This study examined the relationship between coping and psychosocial adaptation in cancer patients over time and across distinct clinical events.
In a prospective longitudinal study 74 patients with breast cancer were observed for 3 to 5 years at 3- to 6-month intervals. A total of 684 interviews were conducted at different observation points. Three rating scales were used to assess coping and adjustment: first, the Bernese Coping Modes, an observer rating scale devised to elicit 26 coping modes aggregated in this paper as the five Basic Coping Strategies of support, self-control, denial, diverting, and negative-emotional; second, an observer rating scale to ascertain psychosocial adaptation; and third, a self-rating scale as a measure of either emotional distress or well-being.
a) When aggregated in illness stages, coping and distress data on the observed clinical time points showed greater variability than time measures alone (analysis of variance (ANOVA) for repeated measures p <.001). b) A significant relationship between the Basic Coping Strategies and psychosocial adaptation was demonstrated using discriminant and correlational analysis. Furthermore, in stage-dependent Pearson r correlations (p <.05 to .001), a clear-cut relationship was found for hospitalization, chemotherapy, and rehabilitation, but not for convalescence and metastasis. c) A positive relationship was demonstrated between psychosocial adaptation and strategies that can be generally categorized as good forms of coping such as support and self-control, and, to a lesser degree, diverting and denial. Conversely, poor coping exerted a negative effect on almost all illness stages and on most criteria of adjustment.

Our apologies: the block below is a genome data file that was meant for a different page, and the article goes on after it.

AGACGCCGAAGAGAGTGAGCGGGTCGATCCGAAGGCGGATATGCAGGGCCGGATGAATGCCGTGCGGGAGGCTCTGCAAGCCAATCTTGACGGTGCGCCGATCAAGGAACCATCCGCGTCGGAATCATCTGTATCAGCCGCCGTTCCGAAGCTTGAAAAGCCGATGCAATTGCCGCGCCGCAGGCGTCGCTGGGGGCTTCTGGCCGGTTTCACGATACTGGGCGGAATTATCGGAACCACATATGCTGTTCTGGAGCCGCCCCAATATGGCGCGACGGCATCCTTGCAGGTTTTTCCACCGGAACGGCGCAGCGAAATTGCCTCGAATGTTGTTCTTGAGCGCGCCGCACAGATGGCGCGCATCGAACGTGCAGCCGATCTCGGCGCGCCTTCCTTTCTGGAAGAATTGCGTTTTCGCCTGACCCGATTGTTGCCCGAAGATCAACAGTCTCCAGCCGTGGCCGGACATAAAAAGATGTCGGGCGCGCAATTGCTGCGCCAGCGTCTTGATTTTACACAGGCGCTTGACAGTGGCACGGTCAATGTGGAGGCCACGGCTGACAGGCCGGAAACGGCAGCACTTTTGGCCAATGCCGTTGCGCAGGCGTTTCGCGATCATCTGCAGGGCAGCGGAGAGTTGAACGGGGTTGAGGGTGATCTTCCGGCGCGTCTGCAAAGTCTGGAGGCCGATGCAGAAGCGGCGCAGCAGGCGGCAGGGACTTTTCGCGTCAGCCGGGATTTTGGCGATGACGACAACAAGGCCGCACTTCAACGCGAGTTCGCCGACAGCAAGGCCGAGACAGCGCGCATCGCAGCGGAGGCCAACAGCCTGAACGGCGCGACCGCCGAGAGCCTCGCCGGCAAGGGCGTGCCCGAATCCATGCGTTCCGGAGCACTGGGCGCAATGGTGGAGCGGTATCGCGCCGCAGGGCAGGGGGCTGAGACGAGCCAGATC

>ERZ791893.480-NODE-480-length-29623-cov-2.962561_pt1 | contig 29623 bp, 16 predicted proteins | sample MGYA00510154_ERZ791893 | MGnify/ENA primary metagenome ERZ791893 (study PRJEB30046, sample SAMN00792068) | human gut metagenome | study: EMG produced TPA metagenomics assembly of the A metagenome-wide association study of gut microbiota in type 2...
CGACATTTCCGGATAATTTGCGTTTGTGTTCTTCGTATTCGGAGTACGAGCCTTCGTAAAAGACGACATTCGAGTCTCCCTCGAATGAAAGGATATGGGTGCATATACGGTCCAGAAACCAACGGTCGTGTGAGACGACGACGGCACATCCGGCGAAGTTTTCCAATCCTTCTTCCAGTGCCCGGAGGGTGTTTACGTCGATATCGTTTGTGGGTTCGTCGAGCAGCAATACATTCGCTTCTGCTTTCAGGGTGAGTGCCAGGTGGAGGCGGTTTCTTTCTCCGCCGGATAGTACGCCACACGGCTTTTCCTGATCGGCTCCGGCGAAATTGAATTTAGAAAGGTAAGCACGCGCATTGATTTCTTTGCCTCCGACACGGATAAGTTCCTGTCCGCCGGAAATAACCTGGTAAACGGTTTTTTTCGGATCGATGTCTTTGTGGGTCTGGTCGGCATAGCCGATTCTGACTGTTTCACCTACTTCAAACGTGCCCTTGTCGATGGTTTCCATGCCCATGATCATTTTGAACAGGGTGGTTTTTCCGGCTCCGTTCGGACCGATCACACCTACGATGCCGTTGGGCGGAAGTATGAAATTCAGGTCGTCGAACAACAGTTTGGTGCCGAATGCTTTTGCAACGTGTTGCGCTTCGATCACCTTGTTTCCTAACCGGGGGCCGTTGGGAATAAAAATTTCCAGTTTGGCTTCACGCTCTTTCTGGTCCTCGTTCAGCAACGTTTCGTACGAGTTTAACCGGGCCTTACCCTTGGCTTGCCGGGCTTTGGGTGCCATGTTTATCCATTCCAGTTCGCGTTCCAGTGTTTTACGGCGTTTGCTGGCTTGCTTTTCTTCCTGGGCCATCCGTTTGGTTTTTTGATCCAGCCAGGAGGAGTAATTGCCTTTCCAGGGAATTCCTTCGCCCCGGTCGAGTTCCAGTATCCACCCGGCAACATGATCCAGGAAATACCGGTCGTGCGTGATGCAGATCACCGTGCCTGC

In long-term studies on psychosocial adaptation and coping, stage-related measures should be preferred to time measures alone. The implications of different strategies for the psychological treatment of cancer patients are discussed.